So you see the misting is ironic because there isn’t enough water to feed peoples needs even most basic but the people have not discovered that. They haven’t discovered that their pools, dishwashers, 3 ACs used to cool one house, golf courses and water parks are the reason, next to the over population increase in the world, that the southwest will some day be a ghost town where everything is dead and empty cities sit with their empty pools collected dust as it is blow by. I long for that day to be honest, the desert will die, but it will come back with time and some many years later it will be what it once was, nature always takes herself back.

Okay so that got very serious, but the take away is that you should visit the southwest, respectfully and dutifully. How do you know what is being lost or at stake if you have never seen it for all its glory! I suggest Sycamore canyon near Clarksdale.

Good luck and get sustaining!


dr seuss quote steer yourself

The Importance of Being Outside

When we think of ADVENTURE and EXPLORING, we have to remember that not only is this a trip far away from your home but in your own back yard maybe by yourself seeking solitude or maybe with friends who seek what you seek, to be more connected to something to anything. I often seek grand goals and forget the ones that are so close, not only are they really awesome but also they don’t cost me petrol/money/emissions to get there, they are most certainly more conservative and what I mean by that is CONSERVING. I often rant to my friends and family that environmental conservation is not about wearing Birkenstocks (but wait those are totally in now…) or driving a bio-fuel vehicle or even about wearing patchouli (again that is in now too…) what I mean is using/buying/unwrapping/driving/consuming/throwing away LESS. Going “green” means actually just spending less money, not putting fuel in the machine of CONSUME-rism. I am sorry I really went off on a tangent there, so lets return to the original thought, go explore YOUR backyard. You may not have the same backyard as me or as the person next to you but there is always something to see, someone to connect to in some meaningful way. Talk to someone you may have never met before, discover something new about your neighborhood, or maybe do my favorite thing and bring a bag and pick up trash its a small task but it is very meaningful, to your neighbors and to the animals that may have tried to eat that garbage and maybe died. So get your friends/family/dog/cat? unplug from your electronics (no headphones either!) leave them at home, and get the hell out there. I will quote someone who is NOT Edward Abbey now…. weird I know.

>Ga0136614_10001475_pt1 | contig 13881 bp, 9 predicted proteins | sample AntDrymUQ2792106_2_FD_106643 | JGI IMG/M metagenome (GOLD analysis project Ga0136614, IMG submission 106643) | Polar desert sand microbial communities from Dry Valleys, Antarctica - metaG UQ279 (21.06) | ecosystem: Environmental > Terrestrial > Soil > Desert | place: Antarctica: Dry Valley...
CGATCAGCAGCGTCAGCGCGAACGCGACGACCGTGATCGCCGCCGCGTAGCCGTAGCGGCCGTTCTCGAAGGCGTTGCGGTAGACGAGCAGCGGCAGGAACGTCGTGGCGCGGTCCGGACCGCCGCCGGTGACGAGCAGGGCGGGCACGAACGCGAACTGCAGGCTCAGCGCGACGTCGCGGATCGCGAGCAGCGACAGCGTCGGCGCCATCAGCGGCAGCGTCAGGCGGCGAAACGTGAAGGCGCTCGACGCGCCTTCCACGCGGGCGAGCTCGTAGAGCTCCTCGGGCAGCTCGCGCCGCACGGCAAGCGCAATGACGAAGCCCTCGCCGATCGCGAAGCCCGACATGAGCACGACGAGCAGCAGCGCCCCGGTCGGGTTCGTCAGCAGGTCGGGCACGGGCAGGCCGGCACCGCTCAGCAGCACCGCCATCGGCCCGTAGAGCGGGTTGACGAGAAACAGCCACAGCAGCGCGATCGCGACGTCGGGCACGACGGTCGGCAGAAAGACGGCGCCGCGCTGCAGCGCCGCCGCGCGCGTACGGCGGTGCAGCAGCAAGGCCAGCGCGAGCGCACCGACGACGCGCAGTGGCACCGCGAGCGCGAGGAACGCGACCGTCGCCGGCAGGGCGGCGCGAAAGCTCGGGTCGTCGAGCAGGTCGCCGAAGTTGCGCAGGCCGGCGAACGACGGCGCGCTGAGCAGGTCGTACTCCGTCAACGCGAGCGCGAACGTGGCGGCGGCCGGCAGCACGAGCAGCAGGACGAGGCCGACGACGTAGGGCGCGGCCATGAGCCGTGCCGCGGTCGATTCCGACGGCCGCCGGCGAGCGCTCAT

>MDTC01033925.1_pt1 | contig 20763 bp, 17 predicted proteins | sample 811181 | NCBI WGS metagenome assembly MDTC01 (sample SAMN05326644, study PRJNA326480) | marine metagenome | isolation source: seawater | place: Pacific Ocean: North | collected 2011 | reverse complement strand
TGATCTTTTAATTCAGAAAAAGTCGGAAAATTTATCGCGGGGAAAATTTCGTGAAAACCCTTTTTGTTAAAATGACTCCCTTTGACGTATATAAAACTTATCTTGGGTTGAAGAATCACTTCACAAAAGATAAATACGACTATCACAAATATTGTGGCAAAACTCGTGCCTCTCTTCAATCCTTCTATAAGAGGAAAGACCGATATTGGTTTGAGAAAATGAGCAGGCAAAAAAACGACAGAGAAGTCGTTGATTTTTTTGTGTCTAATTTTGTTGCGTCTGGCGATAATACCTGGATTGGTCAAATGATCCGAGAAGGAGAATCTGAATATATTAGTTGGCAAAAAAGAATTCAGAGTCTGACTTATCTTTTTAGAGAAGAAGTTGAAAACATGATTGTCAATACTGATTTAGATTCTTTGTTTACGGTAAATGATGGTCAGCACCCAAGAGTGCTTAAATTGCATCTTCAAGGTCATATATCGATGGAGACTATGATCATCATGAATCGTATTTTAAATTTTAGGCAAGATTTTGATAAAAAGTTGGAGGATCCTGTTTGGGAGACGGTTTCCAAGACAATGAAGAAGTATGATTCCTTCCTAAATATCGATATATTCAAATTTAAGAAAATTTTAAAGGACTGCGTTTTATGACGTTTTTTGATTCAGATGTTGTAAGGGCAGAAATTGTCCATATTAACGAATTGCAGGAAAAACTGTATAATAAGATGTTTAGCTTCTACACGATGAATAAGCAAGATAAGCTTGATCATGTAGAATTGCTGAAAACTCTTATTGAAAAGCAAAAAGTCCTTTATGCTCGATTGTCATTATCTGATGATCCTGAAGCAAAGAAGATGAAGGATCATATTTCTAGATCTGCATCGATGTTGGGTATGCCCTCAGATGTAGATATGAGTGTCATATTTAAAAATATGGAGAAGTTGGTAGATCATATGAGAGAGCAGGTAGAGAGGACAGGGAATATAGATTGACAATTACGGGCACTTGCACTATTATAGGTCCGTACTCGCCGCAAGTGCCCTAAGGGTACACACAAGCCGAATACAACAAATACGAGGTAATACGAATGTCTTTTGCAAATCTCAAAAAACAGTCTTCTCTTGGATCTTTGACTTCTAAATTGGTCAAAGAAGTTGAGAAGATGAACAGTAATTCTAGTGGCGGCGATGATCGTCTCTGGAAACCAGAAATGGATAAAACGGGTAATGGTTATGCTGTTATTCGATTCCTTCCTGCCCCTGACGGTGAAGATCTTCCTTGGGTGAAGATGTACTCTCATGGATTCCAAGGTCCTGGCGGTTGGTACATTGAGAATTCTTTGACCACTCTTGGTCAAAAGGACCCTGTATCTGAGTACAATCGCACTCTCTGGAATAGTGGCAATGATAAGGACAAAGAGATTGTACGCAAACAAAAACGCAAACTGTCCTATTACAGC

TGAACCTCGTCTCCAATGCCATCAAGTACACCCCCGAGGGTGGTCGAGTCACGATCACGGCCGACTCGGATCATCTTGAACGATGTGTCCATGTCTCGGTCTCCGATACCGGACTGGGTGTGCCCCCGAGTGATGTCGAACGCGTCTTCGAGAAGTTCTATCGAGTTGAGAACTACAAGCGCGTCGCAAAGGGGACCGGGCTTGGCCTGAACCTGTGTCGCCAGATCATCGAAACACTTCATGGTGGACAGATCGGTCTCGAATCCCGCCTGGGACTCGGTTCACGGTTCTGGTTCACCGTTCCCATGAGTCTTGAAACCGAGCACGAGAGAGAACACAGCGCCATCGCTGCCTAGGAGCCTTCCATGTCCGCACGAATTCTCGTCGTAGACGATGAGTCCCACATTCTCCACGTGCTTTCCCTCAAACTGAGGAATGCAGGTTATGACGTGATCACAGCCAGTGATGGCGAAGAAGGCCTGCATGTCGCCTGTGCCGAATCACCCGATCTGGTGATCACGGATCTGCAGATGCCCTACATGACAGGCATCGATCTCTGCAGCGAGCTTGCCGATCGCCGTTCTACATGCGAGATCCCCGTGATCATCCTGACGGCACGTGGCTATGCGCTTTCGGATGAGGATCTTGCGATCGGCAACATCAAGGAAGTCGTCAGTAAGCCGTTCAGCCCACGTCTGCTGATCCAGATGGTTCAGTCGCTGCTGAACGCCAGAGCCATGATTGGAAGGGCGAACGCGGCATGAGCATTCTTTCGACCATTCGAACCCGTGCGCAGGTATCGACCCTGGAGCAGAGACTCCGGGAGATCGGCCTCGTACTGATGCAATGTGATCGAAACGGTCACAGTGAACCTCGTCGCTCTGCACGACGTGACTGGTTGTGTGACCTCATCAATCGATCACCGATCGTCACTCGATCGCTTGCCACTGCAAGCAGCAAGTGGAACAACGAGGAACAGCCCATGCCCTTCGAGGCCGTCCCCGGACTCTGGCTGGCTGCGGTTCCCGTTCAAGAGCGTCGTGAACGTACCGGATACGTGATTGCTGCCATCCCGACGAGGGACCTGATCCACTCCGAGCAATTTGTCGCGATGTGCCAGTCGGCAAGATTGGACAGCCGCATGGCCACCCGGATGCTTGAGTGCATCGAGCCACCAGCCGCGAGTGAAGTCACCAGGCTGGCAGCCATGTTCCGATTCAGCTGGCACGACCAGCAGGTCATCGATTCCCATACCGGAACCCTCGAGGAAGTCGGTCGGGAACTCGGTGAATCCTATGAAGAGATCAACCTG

“Advertising has us chasing cars and clothes, working jobs we hate so we can buy shit we don’t need. We’re the middle children of history. No purpose or place. We have no Great War, No Great Depression. Our great war is a spiritual war. Our great depression is our lives. We’ve all been raised on television to believe that one day we’d all be millionaires and movie gods and rock stars, but we won’t”

“This is your life, and its ending one minute at a time.”

-Chuck Palahniuk , Fight Club

Boardman and Evan Lake, WA

50% Cloud cover

70 ish degrees F

Pretty windy